My personal practice has been suffering of late. Time, but also boredom, has kept me off the mat. Granted, I have been practising a lot of yoga of daily life, being aware, present, joyful, honest and patient. Well, most of the time. Then I read this article, about how to be an inspiring yoga teacher, in which the author says:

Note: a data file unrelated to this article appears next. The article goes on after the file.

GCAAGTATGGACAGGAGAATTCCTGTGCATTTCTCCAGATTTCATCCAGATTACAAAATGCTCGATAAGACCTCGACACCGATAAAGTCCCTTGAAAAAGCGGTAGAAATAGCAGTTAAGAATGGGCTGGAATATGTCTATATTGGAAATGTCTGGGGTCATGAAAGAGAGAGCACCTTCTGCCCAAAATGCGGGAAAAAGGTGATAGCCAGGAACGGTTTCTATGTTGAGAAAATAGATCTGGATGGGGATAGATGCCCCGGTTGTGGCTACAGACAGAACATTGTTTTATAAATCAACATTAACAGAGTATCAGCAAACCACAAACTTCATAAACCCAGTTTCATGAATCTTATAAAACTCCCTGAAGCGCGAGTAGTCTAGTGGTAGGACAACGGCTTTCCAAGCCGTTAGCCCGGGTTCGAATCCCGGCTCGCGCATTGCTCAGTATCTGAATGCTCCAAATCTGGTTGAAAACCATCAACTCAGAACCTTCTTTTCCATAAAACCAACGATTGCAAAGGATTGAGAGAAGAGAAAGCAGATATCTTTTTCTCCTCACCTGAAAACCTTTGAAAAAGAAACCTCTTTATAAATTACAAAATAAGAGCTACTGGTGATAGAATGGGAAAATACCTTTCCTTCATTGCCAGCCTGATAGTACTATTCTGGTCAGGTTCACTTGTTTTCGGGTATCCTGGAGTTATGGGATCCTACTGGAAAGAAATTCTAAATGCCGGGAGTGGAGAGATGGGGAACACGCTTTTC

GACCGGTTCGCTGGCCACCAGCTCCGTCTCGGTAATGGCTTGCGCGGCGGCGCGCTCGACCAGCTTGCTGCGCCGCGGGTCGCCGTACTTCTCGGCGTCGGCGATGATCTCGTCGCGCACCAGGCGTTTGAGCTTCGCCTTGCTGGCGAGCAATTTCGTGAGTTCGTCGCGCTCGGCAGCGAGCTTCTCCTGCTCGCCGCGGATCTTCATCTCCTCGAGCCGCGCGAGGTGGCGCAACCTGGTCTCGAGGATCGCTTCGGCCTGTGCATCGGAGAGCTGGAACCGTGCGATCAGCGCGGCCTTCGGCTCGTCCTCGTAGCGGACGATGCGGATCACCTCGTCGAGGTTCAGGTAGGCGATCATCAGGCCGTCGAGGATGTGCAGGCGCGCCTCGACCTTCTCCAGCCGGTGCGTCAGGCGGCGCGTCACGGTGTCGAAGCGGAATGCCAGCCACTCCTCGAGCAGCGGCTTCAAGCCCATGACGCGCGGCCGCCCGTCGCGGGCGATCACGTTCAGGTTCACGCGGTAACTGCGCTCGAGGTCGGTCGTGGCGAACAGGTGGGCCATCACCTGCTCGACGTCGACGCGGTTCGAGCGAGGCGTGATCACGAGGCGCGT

Heck yeah! I need to remember that sometimes. The system I know and teach is called Viniyoga. The central tenet of this system is "the yoga adapts to the person, not the person to the yoga". It is a system that can be considered the peak of Krishnamacharya's life's work and investigation. I believe wholeheartedly in that core message and have iron faith in my teacher, Carmen, and my lineage (Krishnamacharya -> TKV Desikachar -> Claude Maréchal -> Christina S. de Ynestrillas -> Carmen Sánchez Segura). And yet, and yet...lately something hadn't been quite right. I embarked on the second phase of my teacher training, the "Post-Formation" last autumn. The format was different than the first part (once every two months, a residential weekend away) but the content built solidly on the earlier teachings. Perhaps a bit too solidly...more sutras? more posture analysis? etc...Boredom has always been my bugbear, so I knew I need not heed that little voice inside saying "something new...something new...go and find something new..." What was putting me off? Boredom, yes. But more than anything, a distinct lack of joy was bringing the whole tone down. I felt the need to knuckle down for the seminars rather than blossom out. In the meantime, I had enjoyed the wonders of Stretch Therapy and the deep relaxation of Yin Yoga. I began to doubt...was Viniyoga too limited? Are the postural compensations too often, too indulgent, not challenging enough? Why is it that those who practice Viniyoga seem to do so for a very long time without ever developing the stunning and deep flexibility that other lineages develop? Why do my teachers, who evidently know a lot about yoga and have practised for years not seem to smile, not seem joyful (with the exception of Claude) ? The questions rolled round my head and I found no answers. The second, then the third seminars dragged on. One of the group dropped out. Doubt, head-scratching, the decision to stay. Then, I read this article and realised something both simple and profound. Having completed the teacher training, having practised solidly since 1999, I had earned the right to innovate, create, both in my personal practice and in my classes. Of course, I had always done this, I know that I am creative when it comes to sequencing, bhavanas, important details. But, still, I limited myself. I think I will grant myself a little more leeway from now on, find out how Viniyoga adapts to Rachel, not Rachel to Viniyoga. I still believe that the training I am pursuing is the highest quality teaching I can receive here and now. It is I who needs to transform. OM. May you find your own path, too. The Guru is in you.When you give yourself permission to abandon the rules, to listen and truly explore and celebrate your body through the shapes and then share what you discover with your students, the movement becomes medicine. My partner and Laughing Lotus co-founder, Jasmine Tarkeshi, always says that to be a good teacher you've got to be a soul scientist. You truly must go into a laboratory and investigate your sacred self through your body, every single day.